But I have to tell you that I do intend to rip it out and start over for the third time. I knew I had a mistake in it as soon as I finished the cuff and was starting on the main part of the mitt. Look below for the obvious mistake I made..
But I thought I would follow through and continue to knit to see if there were going to be any further problems that I might encounter and could learn from doing a mistake...
I did consider leaving the mistake in there, and even tried on the mitt to see if my watch face could be seen through the hole. Nope... doesn't work....
I'll be unravelling and restarting to knit this evening. I'm hoping to have a pair - yes two - knit and finished by Monday morning.
The St. Dunstan's Quilters will be loading this quilt in February and hand quilting through the rest of the winter, spring and probably into the summer. It'll be their raffle quilt that they unveil in the fall.
I'm going to be visiting my friend Rose this week, and she'll do some marking before it goes on the frame. I'm so glad that she's feeling better and has even gone out for visits with the St. Dunstan's quilters a few times recently. She's looking forward to marking and unveiling to the other quilters.
And I'm glad it's done too. It was my last major project before we head south for some snowbird time away.
I've made a little progress this week. Mostly today, as a matter of fact. The end is near on this and I'm getting distracted by other projects.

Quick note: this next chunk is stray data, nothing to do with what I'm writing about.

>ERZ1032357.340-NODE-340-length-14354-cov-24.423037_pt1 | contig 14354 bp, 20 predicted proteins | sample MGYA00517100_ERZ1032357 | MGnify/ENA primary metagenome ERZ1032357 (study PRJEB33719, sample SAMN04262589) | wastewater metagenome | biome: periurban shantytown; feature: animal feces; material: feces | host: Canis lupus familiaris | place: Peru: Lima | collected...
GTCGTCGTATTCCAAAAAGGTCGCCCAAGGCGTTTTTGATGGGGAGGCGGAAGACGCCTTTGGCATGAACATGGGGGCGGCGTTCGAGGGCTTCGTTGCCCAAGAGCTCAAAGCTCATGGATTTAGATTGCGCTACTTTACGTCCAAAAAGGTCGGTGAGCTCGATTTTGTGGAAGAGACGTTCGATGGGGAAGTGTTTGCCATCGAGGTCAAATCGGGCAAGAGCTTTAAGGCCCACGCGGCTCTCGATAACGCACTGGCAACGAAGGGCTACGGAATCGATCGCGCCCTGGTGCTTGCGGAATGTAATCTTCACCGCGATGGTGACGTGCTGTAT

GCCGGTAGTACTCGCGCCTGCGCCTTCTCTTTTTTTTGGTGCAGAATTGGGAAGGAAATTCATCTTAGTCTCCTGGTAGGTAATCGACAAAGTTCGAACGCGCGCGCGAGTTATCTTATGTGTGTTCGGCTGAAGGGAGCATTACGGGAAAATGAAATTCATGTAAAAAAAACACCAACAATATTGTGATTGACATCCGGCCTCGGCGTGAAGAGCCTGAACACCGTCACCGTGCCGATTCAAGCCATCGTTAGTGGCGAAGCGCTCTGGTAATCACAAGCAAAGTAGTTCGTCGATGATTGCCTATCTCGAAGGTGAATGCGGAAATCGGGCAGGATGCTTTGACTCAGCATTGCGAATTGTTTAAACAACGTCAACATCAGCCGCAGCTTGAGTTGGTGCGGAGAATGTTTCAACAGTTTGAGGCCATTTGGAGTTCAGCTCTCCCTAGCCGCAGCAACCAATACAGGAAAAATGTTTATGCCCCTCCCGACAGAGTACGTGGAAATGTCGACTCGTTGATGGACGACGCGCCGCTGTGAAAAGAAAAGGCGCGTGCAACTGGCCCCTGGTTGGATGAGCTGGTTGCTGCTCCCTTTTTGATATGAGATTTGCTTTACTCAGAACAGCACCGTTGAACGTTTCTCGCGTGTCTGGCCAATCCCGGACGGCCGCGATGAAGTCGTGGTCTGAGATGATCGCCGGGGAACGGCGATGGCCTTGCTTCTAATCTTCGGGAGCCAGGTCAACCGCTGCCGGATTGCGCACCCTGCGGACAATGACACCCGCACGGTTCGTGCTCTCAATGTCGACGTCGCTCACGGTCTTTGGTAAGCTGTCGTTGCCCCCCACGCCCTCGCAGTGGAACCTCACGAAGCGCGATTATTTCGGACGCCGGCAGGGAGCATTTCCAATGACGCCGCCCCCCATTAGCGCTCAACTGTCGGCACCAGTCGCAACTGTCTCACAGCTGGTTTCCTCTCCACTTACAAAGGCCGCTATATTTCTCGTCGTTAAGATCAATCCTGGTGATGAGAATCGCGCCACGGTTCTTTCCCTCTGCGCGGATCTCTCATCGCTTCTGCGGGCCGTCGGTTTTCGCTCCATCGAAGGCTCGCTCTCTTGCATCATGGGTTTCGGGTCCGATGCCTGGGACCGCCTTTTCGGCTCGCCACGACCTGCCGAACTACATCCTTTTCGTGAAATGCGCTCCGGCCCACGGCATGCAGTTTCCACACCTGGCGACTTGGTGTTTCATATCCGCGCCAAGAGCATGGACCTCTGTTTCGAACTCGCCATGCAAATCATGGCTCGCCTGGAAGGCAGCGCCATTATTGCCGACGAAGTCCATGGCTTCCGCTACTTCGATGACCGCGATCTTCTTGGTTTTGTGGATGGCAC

The inner green border has been applied, and I have 2 of the 4 vine borders done. I hope to have the other two done tomorrow. The final step will be to sew the borders to the quilt and connect up the vines.
Autumn Swirl. Do you like the name? I'll be making the label this week.
Note: These directions are for the Kobo with the button that flips the pages... not the Kobo Touch. A picture tutorial to make an envelope case for the Kobo Touch can be found here.
You might have expected this. Today, hubby drove me to the store and took his Kobo to read in the car while I was in the store. We realized that we needed a carrying case. So, when we got home, I whipped this little case. See, I had made a case last year for a friend (hi Jill) and used the Moda Bakeshop Bookkeeper pattern. I really liked using the fun red colors and the chance to use the nice fancy stitches on my sewing machine.
But since this is my hubby's kobo, I used more masculine colors. I then measured and adjusted the pattern sizes for the Kobo. Too simple. Took me less than half an hour using scraps that were on my table.... (could this look similar to the church quilt I'm working on....ha ha).
Just in case you have a Kobo and want to make one, here are some details.
The size of fabric sandwich you need to start with is 14.5" x 9.5"
After quilting, trim down to 13.75" x 8.75"
Apply binding along one of the shorter edges
Fold this short side with the binding up about 4.25" to form the pocket for your Kobo.
Stitch the pocket sides about 1/8" to keep from shifting while binding.
Then starting at the bottom corner, add binding to three sides.